Looking at a particularly incidence when host Paul Begala and Tucker Carlson invited Stewart to help him take a break from campaign politics, the talks within a short time had ascended or relapsed. However through a good sense of the tone and the context surrounding the events of that day, things changed for the better. However, I can say that Stewart appeared like a cool college roommate you bring home for ‘Thanksgiving’ only to face the parents’ bourgeois value. Stewart plays a role that depicts him as furious, however, Carlson realizes and goads Stewart to be funny by saying, “be funny. Come on, be funny,” Stewart retorts, “Am not going to be your monkey.” Another incidence is when Stewart was asked whether he hosted John Kery on his show and he sniffed his throne and accuses Carlson and Begala of partisan hackery, he responds, “Absolutely,” and when Carlson reacts that he is kidding, Stewart responds that, “You are on CNN. The show that leads into me is puppets making crank phone calls.” What follows is laughter from the audience and the hosts.
Stewart uses his humorous effect to express his patriotic duty to speak, parody, ridicule all the falsities constructed. I realized this when he says, “I represent the distracted center….My comedy is not the comedy of the neurotic. It comes from the center. But it comes from feeling displaced from society because you’re in the center. We’re the group of fairness, common sense, and moderation…We’re clearly the disenfranchised center…because we’re not in charge.” (Stewart quoted in Jones: 114-15). According to the quote above, I feel that Stewart uses satire after he mirrors the critical views of his audiences or viewers. Since he cares for the common citizens, he therefore, occupies the status of hero for truth.
Another function that satire plays through fiction or real issues is that it the viewers receive a great pleasure when a public figure speaks on their behalf satirically. Through the use of wit, satire makes its point by employing exaggerations, travesty, parody, and grotesquery. Political satire or comedy makes fun of the particular situation and the opinion of the situation. Humor, therefore, helps rectify the situation by reminding both the mighty and the weak that they are not to be taken seriously. In line with my argument, demands for truthfulness can only be achieve through employing such kind of humor.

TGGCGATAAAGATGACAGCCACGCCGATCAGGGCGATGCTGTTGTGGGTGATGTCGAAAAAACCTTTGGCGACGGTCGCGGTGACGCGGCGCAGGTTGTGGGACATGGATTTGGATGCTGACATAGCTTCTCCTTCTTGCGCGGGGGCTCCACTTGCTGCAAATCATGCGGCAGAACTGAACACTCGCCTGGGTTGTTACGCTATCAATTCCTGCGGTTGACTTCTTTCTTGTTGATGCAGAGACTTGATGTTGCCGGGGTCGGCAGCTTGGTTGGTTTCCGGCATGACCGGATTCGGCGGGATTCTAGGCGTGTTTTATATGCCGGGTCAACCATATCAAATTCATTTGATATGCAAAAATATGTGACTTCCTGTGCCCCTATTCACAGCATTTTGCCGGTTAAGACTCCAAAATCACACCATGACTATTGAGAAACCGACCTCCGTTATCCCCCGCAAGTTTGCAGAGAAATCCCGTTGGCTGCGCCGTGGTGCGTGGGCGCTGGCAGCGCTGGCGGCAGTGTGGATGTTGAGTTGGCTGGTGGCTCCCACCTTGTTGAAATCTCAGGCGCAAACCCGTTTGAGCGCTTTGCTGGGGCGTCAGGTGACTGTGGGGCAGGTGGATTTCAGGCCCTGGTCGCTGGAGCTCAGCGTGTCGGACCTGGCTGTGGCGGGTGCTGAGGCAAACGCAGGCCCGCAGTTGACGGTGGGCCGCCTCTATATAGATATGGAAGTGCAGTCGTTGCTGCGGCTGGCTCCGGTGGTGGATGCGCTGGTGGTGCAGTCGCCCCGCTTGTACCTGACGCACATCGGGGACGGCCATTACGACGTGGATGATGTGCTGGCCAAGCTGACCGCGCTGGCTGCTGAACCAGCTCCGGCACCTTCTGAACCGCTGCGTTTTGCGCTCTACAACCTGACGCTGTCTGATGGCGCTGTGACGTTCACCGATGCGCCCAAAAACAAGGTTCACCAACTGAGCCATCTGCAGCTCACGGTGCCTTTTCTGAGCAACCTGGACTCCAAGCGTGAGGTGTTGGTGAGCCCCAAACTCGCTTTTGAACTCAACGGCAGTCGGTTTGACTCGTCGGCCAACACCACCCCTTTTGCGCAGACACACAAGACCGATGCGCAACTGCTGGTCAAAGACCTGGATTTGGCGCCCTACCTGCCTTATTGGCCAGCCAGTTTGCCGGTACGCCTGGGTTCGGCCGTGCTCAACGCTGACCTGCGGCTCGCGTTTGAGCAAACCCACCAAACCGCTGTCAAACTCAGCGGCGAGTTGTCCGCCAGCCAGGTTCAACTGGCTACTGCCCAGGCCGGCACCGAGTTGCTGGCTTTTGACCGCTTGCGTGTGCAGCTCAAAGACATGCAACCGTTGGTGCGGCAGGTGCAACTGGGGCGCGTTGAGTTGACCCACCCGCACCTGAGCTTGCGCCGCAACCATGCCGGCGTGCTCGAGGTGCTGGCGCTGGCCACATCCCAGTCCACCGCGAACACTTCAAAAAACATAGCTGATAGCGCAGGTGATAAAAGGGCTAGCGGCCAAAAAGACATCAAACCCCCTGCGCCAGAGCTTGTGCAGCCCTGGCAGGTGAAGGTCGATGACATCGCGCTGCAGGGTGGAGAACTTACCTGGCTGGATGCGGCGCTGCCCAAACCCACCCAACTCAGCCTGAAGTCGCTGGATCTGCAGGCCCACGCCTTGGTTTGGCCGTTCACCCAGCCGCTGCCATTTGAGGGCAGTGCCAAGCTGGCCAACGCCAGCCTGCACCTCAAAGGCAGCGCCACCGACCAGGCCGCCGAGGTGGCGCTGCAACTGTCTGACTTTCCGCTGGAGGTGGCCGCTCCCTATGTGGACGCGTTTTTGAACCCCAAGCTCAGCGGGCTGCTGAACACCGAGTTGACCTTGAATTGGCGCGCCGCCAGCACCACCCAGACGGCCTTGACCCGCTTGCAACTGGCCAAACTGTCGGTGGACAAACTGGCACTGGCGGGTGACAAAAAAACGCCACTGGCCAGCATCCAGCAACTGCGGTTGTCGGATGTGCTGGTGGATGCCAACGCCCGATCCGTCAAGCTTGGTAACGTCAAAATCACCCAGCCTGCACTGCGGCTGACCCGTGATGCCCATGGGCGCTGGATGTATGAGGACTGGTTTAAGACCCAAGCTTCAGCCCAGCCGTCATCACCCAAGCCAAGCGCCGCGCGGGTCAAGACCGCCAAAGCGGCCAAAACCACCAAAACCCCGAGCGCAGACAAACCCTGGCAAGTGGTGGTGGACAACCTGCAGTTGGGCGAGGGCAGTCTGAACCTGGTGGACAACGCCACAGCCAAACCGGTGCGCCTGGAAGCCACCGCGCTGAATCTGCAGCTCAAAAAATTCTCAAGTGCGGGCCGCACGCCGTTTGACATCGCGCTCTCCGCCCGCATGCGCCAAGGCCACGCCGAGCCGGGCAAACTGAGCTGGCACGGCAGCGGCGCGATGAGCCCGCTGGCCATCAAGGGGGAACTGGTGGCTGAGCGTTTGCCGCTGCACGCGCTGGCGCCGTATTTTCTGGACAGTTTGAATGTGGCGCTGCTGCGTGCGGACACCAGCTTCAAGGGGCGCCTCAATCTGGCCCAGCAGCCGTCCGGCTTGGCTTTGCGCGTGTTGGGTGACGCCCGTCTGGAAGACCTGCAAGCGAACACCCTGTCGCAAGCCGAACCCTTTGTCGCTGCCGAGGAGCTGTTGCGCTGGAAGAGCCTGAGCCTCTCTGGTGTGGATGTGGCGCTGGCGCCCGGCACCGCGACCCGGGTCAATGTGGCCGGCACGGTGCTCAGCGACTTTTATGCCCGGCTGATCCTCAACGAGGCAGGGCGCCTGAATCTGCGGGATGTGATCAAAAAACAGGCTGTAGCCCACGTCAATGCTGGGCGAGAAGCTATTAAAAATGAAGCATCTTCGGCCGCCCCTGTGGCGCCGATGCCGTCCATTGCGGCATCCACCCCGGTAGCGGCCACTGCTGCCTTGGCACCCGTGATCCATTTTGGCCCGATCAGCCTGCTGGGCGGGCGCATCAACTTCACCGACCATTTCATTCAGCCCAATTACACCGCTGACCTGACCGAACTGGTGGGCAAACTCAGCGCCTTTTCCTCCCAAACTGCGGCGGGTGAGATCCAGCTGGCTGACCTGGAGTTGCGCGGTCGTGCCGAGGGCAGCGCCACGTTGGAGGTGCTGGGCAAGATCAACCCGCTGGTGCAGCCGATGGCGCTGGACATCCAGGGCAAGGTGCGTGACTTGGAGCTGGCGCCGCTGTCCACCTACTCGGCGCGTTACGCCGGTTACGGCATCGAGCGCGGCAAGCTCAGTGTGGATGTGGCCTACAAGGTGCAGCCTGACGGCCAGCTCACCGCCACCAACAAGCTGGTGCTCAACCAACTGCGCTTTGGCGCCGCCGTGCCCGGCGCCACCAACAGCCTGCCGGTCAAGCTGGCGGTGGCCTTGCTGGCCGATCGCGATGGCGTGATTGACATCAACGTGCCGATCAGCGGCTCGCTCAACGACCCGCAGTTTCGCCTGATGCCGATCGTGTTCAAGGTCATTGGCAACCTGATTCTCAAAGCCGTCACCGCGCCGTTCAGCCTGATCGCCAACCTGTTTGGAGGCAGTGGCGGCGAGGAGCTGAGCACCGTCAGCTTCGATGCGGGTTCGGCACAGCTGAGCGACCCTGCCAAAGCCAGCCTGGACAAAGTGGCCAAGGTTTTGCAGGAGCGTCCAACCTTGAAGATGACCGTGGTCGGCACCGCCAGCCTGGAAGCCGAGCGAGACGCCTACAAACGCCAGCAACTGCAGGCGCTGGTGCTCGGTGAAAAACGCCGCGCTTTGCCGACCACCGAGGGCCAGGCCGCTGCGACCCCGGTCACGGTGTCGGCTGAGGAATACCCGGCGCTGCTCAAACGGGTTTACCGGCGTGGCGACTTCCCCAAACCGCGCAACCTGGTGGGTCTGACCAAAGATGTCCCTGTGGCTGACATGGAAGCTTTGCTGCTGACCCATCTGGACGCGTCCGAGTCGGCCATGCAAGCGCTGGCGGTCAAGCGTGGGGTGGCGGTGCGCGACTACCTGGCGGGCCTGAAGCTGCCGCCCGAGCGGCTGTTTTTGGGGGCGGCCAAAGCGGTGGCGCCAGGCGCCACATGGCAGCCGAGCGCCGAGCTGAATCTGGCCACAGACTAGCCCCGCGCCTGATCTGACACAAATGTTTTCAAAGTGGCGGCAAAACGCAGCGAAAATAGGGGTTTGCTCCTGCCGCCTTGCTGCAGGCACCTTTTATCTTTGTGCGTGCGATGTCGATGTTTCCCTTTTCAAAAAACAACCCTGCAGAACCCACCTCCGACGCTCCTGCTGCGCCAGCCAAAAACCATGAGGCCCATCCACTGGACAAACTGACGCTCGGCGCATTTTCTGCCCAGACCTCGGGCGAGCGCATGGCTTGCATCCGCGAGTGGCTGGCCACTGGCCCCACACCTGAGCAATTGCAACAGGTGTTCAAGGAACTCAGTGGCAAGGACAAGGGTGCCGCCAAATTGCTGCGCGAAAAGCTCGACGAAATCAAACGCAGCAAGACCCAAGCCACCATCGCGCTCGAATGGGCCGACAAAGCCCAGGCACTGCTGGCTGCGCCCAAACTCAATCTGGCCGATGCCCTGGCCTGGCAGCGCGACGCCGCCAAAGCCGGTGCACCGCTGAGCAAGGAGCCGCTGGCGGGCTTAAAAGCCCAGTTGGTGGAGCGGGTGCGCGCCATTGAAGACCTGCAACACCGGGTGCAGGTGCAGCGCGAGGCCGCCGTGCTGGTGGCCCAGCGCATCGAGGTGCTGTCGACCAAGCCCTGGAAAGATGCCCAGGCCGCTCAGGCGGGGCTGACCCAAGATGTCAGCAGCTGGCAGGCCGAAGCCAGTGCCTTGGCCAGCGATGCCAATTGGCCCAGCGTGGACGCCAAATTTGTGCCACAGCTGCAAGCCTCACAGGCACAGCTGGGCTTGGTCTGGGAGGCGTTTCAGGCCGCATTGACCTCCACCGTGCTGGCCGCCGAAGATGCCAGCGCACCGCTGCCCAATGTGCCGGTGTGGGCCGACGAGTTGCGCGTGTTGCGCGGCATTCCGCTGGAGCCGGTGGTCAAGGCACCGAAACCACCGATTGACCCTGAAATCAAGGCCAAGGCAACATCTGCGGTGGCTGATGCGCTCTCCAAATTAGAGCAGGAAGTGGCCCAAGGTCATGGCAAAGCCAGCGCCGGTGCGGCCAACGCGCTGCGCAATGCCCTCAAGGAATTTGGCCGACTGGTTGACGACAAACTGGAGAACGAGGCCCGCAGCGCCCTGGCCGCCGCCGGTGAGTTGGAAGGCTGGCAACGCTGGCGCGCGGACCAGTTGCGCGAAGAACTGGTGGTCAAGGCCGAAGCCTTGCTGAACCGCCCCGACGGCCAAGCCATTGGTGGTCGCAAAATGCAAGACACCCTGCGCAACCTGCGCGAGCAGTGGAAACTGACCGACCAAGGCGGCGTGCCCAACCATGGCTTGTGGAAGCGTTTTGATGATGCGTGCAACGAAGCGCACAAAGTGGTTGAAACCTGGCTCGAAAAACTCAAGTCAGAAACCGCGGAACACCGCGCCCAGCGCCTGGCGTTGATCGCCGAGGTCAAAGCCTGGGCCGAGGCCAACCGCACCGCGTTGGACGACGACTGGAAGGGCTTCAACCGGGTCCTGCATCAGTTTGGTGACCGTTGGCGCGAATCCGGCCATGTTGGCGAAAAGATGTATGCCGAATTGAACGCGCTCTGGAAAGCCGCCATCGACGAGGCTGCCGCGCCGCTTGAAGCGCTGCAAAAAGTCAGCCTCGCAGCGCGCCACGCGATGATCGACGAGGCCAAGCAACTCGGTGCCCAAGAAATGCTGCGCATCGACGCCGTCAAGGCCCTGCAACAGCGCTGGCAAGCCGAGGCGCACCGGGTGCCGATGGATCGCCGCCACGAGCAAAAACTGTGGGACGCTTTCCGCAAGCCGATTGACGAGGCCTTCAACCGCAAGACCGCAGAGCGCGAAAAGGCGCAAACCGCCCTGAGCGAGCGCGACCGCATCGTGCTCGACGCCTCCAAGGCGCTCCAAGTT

Finally, it is clear that the popular appeal of the Crossfire lies on the individual’s ability or courage to face issues by whichever means possibly, where Stewart uses satire. Crossfire therefore deserves attention as a manifestation of media coverage to serve as a tool amplification of public engagements. Anybody who watched the Crossfire episode of the Daily Show will unquestionably agree with me that Stewart’s use of satire plays an integral role in sending the intended message to his audience or viewers. People should, therefore, learn how and when to use satire since creation of humor is essential in making the viewers believe in what is being communicated. Luckily, a better example of one who uses satire at the appropriate time and where appropriate, Stewart.